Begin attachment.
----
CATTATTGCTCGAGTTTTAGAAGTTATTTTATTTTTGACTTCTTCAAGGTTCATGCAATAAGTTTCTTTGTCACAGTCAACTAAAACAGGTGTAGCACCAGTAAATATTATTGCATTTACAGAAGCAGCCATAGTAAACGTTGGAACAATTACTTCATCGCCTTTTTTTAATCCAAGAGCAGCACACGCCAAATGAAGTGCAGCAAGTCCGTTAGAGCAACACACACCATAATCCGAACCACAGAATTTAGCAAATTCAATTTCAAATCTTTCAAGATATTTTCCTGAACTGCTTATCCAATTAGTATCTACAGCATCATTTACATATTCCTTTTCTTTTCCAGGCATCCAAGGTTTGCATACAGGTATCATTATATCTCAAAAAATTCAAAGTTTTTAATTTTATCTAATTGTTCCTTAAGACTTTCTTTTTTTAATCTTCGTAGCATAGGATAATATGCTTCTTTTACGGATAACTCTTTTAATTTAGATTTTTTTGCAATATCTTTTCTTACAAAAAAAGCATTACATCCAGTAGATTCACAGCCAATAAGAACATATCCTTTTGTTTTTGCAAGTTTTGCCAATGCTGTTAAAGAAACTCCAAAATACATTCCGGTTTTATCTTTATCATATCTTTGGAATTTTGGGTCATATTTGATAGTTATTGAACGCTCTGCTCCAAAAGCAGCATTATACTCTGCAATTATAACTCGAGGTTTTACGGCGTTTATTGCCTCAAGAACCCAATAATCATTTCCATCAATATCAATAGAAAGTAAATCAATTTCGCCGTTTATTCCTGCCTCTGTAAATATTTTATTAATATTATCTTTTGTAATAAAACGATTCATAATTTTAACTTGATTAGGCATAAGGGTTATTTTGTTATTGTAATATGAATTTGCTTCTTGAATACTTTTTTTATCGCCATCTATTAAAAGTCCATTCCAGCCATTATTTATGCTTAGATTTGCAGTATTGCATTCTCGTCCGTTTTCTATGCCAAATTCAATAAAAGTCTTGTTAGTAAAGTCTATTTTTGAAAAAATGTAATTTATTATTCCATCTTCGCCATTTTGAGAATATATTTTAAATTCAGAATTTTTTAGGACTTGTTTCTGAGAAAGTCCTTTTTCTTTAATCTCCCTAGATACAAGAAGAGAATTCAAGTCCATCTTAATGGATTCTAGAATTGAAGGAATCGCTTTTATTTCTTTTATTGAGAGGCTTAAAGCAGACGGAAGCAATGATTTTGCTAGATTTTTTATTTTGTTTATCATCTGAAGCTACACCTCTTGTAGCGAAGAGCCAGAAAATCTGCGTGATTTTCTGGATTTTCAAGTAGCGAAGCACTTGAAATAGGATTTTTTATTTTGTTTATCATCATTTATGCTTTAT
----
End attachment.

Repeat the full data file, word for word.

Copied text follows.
CATTATTGCTCGAGTTTTAGAAGTTATTTTATTTTTGACTTCTTCAAGGTTCATGCAATAAGTTTCTTTGTCACAGTCAACTAAAACAGGTGTAGCACCAGTAAATATTATTGCATTTACAGAAGCAGCCATAGTAAACGTTGGAACAATTACTTCATCGCCTTTTTTTAATCCAAGAGCAGCACACGCCAAATGAAGTGCAGCAAGTCCGTTAGAGCAACACACACCATAATCCGAACCACAGAATTTAGCAAATTCAATTTCAAATCTTTCAAGATATTTTCCTGAACTGCTTATCCAATTAGTATCTACAGCATCATTTACATATTCCTTTTCTTTTCCAGGCATCCAAGGTTTGCATACAGGTATCATTATATCTCAAAAAATTCAAAGTTTTTAATTTTATCTAATTGTTCCTTAAGACTTTCTTTTTTTAATCTTCGTAGCATAGGATAATATGCTTCTTTTACGGATAACTCTTTTAATTTAGATTTTTTTGCAATATCTTTTCTTACAAAAAAAGCATTACATCCAGTAGATTCACAGCCAATAAGAACATATCCTTTTGTTTTTGCAAGTTTTGCCAATGCTGTTAAAGAAACTCCAAAATACATTCCGGTTTTATCTTTATCATATCTTTGGAATTTTGGGTCATATTTGATAGTTATTGAACGCTCTGCTCCAAAAGCAGCATTATACTCTGCAATTATAACTCGAGGTTTTACGGCGTTTATTGCCTCAAGAACCCAATAATCATTTCCATCAATATCAATAGAAAGTAAATCAATTTCGCCGTTTATTCCTGCCTCTGTAAATATTTTATTAATATTATCTTTTGTAATAAAACGATTCATAATTTTAACTTGATTAGGCATAAGGGTTATTTTGTTATTGTAATATGAATTTGCTTCTTGAATACTTTTTTTATCGCCATCTATTAAAAGTCCATTCCAGCCATTATTTATGCTTAGATTTGCAGTATTGCATTCTCGTCCGTTTTCTATGCCAAATTCAATAAAAGTCTTGTTAGTAAAGTCTATTTTTGAAAAAATGTAATTTATTATTCCATCTTCGCCATTTTGAGAATATATTTTAAATTCAGAATTTTTTAGGACTTGTTTCTGAGAAAGTCCTTTTTCTTTAATCTCCCTAGATACAAGAAGAGAATTCAAGTCCATCTTAATGGATTCTAGAATTGAAGGAATCGCTTTTATTTCTTTTATTGAGAGGCTTAAAGCAGACGGAAGCAATGATTTTGCTAGATTTTTTATTTTGTTTATCATCTGAAGCTACACCTCTTGTAGCGAAGAGCCAGAAAATCTGCGTGATTTTCTGGATTTTCAAGTAGCGAAGCACTTGAAATAGGATTTTTTATTTTGTTTATCATCATTTATGCTTTAT